Lansdowne Road pay pact ‘creaking at the edges’
Expectations in public and private sectors could cause headaches for next government
In many sectors falling union membership, advances in technology or competition have reduced workers’ leverage. Photograph: Getty Images
The Lansdowne Road pay deal, which was supposed to have settled public service pay policy until mid-2018, only came into effect in January. It is already showing signs of age
Speaking from the audience at an industrial relations conference in University College Dublin a fortnight ago, a senior official in the union representing lower-paid civil servants gave the first warning of the dangers facing the Government’s carefully structured public service pay policy. Derek Mullen, the deputy general secretary of the Civil Public and Services Union (CPSU) said the Lansdowne Road agreement was “creaking at the edges”.
“It is going to be difficult to keep people on message in terms of the content of the Lansdowne Road agreement. People see it as a start of pay restoration but are asking when they will see the main course,” he said.
The agreement effectively represented the beginning of a process of reversing the cuts imposed on 300,000 public service employees due to the economic crash. It provided for staff to receive about €2,000 in additional earnings over a two-year period.
However, growing expectations, fuelled to a degree by politicians highlighting a surging economy, have put the agreement under pressure.
Another speaker at the conference, Tom Geraghty, the general secretary of the Public Service Executive Union (PSEU), also indicated that pay policy may not be as settled as the Government anticipated. He warned if the economy continued to grow at rates of 7 per cent or more, this would trigger claims for an acceleration in the process of pay restoration.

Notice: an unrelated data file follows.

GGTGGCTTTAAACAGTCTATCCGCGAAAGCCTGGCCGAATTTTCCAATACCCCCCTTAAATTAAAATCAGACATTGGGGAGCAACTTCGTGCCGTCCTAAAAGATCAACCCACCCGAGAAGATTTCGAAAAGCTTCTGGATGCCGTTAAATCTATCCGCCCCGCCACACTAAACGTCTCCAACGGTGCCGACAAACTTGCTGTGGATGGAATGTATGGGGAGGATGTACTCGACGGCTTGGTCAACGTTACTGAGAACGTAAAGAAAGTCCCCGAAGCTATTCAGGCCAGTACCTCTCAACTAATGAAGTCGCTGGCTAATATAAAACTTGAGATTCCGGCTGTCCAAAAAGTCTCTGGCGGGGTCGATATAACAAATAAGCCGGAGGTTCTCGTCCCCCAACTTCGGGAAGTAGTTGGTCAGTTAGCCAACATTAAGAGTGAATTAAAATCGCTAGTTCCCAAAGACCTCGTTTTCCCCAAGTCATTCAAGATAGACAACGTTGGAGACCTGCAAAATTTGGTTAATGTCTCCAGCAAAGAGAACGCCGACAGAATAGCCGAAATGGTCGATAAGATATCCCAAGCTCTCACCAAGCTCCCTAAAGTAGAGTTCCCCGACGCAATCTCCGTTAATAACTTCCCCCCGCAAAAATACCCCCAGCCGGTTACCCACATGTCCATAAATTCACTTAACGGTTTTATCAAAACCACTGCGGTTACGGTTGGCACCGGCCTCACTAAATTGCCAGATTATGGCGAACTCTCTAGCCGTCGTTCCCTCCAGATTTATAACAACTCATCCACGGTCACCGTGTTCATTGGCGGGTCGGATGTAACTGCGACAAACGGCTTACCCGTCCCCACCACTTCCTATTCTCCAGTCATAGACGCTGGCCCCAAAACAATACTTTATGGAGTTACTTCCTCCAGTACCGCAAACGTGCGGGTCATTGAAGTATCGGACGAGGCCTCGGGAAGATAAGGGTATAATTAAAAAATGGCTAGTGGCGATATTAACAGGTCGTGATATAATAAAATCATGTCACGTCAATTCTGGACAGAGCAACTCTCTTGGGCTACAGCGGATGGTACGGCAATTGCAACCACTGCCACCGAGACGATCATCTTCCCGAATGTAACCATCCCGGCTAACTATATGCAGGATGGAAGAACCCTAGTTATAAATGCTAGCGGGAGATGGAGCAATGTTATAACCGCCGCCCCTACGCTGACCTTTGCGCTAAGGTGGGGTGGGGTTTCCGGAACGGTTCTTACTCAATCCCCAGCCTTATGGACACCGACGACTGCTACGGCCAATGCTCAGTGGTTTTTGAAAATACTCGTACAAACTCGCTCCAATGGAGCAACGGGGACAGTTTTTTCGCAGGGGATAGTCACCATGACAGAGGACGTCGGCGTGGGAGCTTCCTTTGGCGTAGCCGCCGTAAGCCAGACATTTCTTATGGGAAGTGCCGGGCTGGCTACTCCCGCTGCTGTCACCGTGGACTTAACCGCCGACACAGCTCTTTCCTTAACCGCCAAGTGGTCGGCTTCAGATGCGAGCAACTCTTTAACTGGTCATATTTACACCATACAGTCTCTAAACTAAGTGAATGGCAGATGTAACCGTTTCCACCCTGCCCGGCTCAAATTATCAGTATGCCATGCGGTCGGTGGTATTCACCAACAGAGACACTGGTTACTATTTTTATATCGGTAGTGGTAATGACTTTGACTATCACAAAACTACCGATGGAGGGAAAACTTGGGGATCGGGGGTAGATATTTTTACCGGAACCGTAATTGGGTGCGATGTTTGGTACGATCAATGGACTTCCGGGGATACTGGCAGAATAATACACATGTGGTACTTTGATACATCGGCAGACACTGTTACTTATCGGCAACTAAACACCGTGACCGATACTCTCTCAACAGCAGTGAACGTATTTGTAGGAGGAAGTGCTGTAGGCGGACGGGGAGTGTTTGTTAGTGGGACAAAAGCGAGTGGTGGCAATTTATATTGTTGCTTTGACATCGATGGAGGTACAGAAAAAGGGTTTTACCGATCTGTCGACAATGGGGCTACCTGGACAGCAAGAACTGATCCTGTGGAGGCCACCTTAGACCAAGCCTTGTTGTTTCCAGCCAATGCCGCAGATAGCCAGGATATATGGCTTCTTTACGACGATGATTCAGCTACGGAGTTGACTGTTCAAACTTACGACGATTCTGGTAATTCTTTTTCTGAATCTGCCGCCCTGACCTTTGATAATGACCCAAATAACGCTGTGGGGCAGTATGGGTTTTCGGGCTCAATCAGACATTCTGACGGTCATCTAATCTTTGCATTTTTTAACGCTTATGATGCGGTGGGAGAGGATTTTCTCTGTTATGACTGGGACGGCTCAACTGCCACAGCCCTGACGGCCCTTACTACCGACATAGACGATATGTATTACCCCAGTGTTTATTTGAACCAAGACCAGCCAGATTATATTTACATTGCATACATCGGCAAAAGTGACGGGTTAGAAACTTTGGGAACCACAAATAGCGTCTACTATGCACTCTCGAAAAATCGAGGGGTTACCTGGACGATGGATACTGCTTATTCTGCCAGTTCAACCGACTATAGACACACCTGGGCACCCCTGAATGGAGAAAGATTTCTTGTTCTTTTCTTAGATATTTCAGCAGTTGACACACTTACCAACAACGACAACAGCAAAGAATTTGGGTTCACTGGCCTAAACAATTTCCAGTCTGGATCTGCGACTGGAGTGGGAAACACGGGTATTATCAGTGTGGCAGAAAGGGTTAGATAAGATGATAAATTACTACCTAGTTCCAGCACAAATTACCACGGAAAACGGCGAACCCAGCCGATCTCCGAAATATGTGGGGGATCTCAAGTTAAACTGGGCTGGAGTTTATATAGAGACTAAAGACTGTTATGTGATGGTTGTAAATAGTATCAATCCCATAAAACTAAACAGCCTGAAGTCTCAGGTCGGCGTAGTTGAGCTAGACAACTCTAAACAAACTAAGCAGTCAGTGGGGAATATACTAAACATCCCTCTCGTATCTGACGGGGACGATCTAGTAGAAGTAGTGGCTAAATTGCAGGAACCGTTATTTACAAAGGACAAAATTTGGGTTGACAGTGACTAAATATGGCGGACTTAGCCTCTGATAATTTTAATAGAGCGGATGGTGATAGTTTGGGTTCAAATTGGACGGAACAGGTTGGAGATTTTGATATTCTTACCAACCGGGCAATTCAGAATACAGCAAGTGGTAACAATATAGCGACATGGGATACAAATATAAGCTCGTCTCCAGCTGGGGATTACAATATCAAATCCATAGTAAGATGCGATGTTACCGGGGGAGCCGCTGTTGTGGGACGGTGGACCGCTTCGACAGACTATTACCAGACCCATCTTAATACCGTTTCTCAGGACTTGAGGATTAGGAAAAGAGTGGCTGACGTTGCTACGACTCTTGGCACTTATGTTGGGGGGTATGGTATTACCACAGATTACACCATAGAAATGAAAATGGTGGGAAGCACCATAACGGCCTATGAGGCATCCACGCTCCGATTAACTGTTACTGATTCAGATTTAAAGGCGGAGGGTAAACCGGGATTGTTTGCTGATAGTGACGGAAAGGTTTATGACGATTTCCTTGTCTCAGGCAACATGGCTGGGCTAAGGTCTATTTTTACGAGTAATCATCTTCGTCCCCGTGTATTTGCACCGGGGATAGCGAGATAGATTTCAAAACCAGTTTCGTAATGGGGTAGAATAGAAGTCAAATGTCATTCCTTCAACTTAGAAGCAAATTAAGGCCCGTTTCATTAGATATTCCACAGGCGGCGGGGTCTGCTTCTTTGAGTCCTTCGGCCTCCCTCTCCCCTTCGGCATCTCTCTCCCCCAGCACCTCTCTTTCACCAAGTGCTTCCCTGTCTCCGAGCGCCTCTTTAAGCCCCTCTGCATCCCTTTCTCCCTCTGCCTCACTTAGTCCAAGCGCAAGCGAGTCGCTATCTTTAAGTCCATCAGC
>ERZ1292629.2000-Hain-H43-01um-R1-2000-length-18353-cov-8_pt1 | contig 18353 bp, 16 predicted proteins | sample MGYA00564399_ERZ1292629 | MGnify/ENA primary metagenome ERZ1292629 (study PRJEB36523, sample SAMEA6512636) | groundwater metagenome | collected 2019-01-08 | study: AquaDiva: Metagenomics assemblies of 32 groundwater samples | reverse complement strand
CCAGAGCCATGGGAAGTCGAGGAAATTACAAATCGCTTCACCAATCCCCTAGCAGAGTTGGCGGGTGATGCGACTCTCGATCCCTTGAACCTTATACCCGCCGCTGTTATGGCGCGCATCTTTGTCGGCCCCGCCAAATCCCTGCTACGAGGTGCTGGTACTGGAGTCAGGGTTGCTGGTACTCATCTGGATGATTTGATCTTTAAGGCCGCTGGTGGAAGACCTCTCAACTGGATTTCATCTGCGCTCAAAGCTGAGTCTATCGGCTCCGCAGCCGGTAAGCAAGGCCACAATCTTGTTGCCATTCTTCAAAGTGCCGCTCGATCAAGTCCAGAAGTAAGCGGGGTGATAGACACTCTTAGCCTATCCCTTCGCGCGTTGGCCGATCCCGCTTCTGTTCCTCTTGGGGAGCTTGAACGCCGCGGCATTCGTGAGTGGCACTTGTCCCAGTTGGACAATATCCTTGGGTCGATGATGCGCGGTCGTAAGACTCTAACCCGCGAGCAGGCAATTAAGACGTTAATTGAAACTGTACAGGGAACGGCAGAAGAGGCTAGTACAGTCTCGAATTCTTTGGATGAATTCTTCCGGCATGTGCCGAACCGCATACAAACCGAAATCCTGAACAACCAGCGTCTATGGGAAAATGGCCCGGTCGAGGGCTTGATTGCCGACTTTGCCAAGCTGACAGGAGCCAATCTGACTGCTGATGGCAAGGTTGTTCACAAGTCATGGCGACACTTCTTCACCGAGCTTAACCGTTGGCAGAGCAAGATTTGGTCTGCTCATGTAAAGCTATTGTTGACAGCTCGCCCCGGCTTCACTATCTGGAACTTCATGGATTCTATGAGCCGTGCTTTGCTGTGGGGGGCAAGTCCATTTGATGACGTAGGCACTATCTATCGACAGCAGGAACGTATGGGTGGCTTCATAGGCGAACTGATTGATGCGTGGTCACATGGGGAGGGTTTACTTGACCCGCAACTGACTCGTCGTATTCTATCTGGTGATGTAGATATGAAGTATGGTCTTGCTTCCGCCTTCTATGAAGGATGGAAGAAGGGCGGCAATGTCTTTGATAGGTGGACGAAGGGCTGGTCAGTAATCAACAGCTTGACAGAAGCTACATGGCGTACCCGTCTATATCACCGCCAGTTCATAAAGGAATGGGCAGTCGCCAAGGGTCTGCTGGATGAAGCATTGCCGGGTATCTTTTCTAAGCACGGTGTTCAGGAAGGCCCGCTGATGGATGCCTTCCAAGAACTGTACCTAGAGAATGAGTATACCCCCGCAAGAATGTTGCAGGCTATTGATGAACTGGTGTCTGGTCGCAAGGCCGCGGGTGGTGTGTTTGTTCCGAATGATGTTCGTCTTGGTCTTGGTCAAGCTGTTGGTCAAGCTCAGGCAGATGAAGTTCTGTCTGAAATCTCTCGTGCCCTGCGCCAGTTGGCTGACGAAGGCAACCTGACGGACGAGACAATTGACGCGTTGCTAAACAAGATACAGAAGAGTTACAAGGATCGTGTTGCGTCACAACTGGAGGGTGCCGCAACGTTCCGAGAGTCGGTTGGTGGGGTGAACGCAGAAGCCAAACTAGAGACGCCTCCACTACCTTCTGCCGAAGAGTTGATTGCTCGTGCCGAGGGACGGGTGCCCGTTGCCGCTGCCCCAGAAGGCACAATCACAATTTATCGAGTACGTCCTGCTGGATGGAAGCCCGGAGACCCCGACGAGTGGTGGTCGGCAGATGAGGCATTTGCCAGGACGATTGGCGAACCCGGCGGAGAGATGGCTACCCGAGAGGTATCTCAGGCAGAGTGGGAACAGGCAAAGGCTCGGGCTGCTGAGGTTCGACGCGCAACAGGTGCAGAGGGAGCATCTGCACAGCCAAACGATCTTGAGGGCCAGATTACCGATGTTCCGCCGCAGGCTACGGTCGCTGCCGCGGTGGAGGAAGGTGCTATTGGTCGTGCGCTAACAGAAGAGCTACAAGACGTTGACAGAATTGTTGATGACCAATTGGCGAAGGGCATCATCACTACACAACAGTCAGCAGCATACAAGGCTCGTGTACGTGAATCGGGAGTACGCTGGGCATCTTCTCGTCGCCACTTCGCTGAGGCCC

“If the existing high levels of growth continue, you can absolutely take it for granted that we will be looking to speed up the process of restoration,” he said.
The proposals last week for resolving the dispute at the Luas light rail system, which involved pay rises of more than 18 per cent over 33 months, have also raised eyebrows.
Luas is essentially a public/private hybrid. The infrastructure is owned by the State, but the service is run, on a contract, by Transdev, which is a private company. However, the Luas pay proposals are way above the existing averages in both private and public sectors.
A survey of more than 500 private companies published at the UCD conference suggested that most would agree increases of 2.8 per cent this year.
The Luas proposal of more than 6 per cent for tram drivers on average is more than twice the level projected for the private sector. Within days, the National Bus and Rail Union said the Luas proposals represented a new industry norm and formed the basis for a claim for train workers. The union is looking for rises of up to 25 per cent.
Dublin Bus workers, as well as those in Bus Éireann, have already indicated that they will be seeking rises of 6-13 per cent.
If the Luas proposals were to form a new benchmark for wage claims, it could have significant implications for industrial relations. Already there appears to have been a spike in the number of disputes recently.